Overall like for like sales across the company, which includes The Ivy collection, Daphne’s in Chelsea and Mayfair’s Sexy Fish, rose 2.1% in the 52 weeks to 31 December 2017.
The group says this was driven by sales increases of 11% at Daphne’s and 4% from The Ivy in what was its centenary year.
Profit before tax was up £0.5m to £9.2m, but adjusted earnings fell £1.3m to £11.1m.
Caprice Holdings says: “Despite a strong sales and gross profit performance, this was more than offset by well-publicised cost increases in a number of key areas for the hospitality industry.
"These included wage costs (4.2% increase in the National Minimum Wage in April 2017 on top of the 7.5% rise in April 2016) and property costs (significant increases in both rent and business rates). In the prevailing tough market conditions, the directors consider the result to be a satisfactory performance.”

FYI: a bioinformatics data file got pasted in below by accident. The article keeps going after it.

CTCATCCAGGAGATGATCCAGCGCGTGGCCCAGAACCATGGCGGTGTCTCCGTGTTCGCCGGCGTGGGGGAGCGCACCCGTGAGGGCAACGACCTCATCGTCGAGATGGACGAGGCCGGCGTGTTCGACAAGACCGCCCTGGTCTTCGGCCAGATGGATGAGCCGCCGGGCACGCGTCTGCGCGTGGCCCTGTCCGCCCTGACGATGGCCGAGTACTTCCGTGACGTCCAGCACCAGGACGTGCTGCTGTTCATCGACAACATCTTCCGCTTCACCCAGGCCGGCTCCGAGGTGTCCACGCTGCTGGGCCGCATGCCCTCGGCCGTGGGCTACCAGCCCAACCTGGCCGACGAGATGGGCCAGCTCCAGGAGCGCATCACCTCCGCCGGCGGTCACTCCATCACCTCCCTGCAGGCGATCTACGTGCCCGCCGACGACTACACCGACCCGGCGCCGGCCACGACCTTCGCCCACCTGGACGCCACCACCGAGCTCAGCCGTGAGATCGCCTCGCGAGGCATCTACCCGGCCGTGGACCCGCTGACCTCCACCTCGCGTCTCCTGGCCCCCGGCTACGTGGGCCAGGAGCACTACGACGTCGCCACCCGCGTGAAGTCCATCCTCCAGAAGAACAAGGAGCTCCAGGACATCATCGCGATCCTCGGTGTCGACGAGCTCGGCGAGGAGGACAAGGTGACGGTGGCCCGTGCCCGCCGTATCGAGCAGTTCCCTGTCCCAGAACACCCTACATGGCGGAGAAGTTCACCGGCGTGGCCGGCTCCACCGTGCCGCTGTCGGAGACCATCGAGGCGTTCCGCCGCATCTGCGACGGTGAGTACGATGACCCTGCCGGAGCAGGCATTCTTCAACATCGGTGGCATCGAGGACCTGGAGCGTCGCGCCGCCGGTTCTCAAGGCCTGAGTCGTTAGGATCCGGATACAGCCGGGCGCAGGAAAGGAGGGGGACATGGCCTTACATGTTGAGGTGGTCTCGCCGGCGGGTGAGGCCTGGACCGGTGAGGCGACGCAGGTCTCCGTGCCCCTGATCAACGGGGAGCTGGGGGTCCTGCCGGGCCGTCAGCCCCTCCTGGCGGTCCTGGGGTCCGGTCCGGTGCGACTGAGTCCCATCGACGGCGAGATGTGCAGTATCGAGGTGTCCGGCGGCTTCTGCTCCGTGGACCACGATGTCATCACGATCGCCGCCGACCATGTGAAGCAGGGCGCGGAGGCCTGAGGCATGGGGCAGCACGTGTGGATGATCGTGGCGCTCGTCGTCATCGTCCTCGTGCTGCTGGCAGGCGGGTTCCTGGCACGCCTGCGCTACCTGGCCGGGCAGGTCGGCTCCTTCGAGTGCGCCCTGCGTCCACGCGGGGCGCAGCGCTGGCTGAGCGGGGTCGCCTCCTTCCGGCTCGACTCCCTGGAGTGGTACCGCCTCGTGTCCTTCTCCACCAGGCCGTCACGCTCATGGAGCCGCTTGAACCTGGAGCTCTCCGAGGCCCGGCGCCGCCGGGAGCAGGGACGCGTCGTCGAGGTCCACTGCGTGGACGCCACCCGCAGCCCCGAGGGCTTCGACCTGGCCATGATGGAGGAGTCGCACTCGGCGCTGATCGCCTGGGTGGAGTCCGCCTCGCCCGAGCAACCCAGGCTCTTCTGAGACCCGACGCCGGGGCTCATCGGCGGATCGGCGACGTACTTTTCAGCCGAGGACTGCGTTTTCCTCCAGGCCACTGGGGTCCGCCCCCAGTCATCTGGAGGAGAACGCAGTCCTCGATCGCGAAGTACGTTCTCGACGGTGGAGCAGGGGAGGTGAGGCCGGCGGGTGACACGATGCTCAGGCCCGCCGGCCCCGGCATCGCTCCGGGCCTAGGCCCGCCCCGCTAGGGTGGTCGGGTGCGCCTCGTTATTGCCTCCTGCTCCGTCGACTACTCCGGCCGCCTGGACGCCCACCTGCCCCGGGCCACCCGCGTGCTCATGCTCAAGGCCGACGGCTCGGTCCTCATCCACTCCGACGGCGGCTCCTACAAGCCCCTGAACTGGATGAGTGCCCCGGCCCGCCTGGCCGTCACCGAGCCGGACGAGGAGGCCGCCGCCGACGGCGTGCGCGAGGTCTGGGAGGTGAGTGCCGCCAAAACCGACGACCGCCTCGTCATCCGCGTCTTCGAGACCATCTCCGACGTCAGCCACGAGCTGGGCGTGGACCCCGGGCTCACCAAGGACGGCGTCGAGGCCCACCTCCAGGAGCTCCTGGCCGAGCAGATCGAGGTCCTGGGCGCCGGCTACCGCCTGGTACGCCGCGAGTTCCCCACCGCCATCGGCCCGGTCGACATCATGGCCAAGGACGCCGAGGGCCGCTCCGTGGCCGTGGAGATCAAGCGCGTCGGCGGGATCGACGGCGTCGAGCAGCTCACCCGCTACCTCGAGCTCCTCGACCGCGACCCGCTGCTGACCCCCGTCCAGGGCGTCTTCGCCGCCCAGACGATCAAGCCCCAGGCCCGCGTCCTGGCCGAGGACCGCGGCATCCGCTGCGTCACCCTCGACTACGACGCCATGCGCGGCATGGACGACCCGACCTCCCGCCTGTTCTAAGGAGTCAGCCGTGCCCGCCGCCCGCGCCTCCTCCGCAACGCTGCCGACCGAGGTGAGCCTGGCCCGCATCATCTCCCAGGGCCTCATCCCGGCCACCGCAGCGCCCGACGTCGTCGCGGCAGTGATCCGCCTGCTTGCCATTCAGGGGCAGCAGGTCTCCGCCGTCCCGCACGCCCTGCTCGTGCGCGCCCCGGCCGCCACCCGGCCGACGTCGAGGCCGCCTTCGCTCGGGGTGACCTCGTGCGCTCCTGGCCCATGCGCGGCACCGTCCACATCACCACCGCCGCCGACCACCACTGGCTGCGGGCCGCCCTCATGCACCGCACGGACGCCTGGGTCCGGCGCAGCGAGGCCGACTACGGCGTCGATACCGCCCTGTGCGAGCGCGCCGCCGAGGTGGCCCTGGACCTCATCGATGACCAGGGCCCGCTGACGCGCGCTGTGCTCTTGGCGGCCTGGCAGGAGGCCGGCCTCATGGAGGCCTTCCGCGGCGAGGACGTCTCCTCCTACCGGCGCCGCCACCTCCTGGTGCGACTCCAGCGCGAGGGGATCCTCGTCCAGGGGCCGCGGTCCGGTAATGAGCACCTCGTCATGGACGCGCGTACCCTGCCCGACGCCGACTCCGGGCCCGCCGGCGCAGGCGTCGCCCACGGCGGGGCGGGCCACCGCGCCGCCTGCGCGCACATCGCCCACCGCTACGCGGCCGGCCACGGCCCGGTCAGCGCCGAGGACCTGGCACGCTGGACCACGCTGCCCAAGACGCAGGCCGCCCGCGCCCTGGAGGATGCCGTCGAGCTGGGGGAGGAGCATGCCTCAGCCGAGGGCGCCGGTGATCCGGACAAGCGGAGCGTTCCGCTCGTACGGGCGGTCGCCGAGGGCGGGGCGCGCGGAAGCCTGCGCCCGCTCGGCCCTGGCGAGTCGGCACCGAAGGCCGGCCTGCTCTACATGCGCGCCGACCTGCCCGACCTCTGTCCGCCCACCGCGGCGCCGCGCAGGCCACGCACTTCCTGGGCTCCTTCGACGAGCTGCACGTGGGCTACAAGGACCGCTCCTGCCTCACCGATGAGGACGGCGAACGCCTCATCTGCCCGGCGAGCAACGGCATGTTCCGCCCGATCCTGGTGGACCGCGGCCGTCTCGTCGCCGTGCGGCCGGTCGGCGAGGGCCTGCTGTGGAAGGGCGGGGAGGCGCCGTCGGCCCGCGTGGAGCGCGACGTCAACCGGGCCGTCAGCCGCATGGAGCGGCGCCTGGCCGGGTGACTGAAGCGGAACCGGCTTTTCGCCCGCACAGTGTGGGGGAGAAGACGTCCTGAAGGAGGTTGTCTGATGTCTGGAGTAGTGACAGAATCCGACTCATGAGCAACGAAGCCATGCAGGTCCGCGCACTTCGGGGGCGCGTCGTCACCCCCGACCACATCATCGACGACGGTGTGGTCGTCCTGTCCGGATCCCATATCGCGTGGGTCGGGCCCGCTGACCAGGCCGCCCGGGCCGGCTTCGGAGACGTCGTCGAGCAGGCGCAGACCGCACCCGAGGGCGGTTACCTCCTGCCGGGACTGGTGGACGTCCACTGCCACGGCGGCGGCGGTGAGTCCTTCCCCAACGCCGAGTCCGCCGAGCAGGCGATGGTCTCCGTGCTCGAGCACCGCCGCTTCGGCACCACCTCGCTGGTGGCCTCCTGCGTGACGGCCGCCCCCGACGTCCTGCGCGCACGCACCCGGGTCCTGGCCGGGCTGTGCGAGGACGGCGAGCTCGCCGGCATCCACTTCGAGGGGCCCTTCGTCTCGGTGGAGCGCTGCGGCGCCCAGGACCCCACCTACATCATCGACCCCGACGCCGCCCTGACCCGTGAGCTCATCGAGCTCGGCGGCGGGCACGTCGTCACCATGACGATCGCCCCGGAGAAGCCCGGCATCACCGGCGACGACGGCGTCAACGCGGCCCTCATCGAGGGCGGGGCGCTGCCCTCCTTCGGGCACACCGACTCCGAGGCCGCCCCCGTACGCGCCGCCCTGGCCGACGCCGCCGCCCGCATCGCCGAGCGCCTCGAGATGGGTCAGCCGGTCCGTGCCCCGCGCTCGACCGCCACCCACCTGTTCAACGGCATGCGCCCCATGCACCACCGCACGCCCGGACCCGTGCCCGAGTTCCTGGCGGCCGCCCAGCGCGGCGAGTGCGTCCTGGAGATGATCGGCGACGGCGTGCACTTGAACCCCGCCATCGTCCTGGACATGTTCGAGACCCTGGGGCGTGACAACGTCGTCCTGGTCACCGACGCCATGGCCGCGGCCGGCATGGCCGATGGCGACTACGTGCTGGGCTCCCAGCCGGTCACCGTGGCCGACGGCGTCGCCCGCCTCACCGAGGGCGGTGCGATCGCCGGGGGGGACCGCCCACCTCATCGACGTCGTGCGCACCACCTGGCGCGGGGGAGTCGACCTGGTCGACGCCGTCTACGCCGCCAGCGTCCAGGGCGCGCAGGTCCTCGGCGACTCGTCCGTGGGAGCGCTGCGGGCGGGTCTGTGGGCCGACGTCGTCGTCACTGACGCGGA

In an interview with BigHospitality’s sister site MCA at the end of 2018, Caring bemoaned the group’s ‘unbelievable’ business rates costs. He said the bill for the Ivy Collection in 2018 was £3.3m higher than it was the previous year.
Caring opened around 25 Ivy Collection restaurants in the UK last year, but said in 2019 there will be ‘one or two’ in the face of uncertainty over Brexit.
He is also planning to launch new concept Caprice Café, which is expected to be a more accessible version of existing Caprice Holdings restaurant Le Caprice in Piccadilly.